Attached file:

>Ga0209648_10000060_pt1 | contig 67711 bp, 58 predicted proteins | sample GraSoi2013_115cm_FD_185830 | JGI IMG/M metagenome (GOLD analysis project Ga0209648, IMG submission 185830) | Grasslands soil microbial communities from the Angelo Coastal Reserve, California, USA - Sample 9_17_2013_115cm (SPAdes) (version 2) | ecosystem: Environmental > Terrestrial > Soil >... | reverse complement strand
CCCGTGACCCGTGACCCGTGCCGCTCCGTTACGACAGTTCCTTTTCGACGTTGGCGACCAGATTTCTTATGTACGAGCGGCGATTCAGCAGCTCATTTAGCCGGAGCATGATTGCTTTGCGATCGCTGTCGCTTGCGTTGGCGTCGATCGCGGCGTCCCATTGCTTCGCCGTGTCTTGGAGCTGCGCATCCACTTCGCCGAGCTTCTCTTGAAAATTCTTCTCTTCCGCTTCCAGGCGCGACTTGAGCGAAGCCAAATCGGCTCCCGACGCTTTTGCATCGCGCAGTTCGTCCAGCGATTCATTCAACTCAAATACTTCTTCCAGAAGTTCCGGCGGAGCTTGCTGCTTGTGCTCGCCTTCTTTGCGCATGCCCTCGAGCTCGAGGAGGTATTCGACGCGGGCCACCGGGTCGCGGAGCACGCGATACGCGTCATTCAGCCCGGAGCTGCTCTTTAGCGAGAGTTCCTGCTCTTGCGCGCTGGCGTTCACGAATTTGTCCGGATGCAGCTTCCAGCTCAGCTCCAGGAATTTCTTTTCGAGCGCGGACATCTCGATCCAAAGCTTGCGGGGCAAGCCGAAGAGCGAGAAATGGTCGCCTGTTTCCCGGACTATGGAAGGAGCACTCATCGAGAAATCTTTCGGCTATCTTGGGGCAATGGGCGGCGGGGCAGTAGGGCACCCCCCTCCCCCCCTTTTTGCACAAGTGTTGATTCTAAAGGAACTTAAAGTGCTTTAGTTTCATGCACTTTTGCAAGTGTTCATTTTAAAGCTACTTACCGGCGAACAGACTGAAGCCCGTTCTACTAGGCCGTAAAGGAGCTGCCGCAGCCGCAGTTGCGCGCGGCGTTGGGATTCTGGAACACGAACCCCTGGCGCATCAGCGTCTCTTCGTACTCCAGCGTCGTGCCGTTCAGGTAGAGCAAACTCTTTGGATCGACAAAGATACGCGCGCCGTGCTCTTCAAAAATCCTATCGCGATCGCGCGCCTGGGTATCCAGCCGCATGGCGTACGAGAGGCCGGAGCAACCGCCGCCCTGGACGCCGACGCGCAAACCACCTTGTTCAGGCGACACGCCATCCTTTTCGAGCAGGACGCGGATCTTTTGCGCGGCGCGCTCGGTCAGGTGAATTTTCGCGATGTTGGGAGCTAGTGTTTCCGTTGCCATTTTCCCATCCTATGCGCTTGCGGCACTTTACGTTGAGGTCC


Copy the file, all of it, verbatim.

>Ga0209648_10000060_pt1 | contig 67711 bp, 58 predicted proteins | sample GraSoi2013_115cm_FD_185830 | JGI IMG/M metagenome (GOLD analysis project Ga0209648, IMG submission 185830) | Grasslands soil microbial communities from the Angelo Coastal Reserve, California, USA - Sample 9_17_2013_115cm (SPAdes) (version 2) | ecosystem: Environmental > Terrestrial > Soil >... | reverse complement strand
CCCGTGACCCGTGACCCGTGCCGCTCCGTTACGACAGTTCCTTTTCGACGTTGGCGACCAGATTTCTTATGTACGAGCGGCGATTCAGCAGCTCATTTAGCCGGAGCATGATTGCTTTGCGATCGCTGTCGCTTGCGTTGGCGTCGATCGCGGCGTCCCATTGCTTCGCCGTGTCTTGGAGCTGCGCATCCACTTCGCCGAGCTTCTCTTGAAAATTCTTCTCTTCCGCTTCCAGGCGCGACTTGAGCGAAGCCAAATCGGCTCCCGACGCTTTTGCATCGCGCAGTTCGTCCAGCGATTCATTCAACTCAAATACTTCTTCCAGAAGTTCCGGCGGAGCTTGCTGCTTGTGCTCGCCTTCTTTGCGCATGCCCTCGAGCTCGAGGAGGTATTCGACGCGGGCCACCGGGTCGCGGAGCACGCGATACGCGTCATTCAGCCCGGAGCTGCTCTTTAGCGAGAGTTCCTGCTCTTGCGCGCTGGCGTTCACGAATTTGTCCGGATGCAGCTTCCAGCTCAGCTCCAGGAATTTCTTTTCGAGCGCGGACATCTCGATCCAAAGCTTGCGGGGCAAGCCGAAGAGCGAGAAATGGTCGCCTGTTTCCCGGACTATGGAAGGAGCACTCATCGAGAAATCTTTCGGCTATCTTGGGGCAATGGGCGGCGGGGCAGTAGGGCACCCCCCTCCCCCCCTTTTTGCACAAGTGTTGATTCTAAAGGAACTTAAAGTGCTTTAGTTTCATGCACTTTTGCAAGTGTTCATTTTAAAGCTACTTACCGGCGAACAGACTGAAGCCCGTTCTACTAGGCCGTAAAGGAGCTGCCGCAGCCGCAGTTGCGCGCGGCGTTGGGATTCTGGAACACGAACCCCTGGCGCATCAGCGTCTCTTCGTACTCCAGCGTCGTGCCGTTCAGGTAGAGCAAACTCTTTGGATCGACAAAGATACGCGCGCCGTGCTCTTCAAAAATCCTATCGCGATCGCGCGCCTGGGTATCCAGCCGCATGGCGTACGAGAGGCCGGAGCAACCGCCGCCCTGGACGCCGACGCGCAAACCACCTTGTTCAGGCGACACGCCATCCTTTTCGAGCAGGACGCGGATCTTTTGCGCGGCGCGCTCGGTCAGGTGAATTTTCGCGATGTTGGGAGCTAGTGTTTCCGTTGCCATTTTCCCATCCTATGCGCTTGCGGCACTTTACGTTGAGGTCC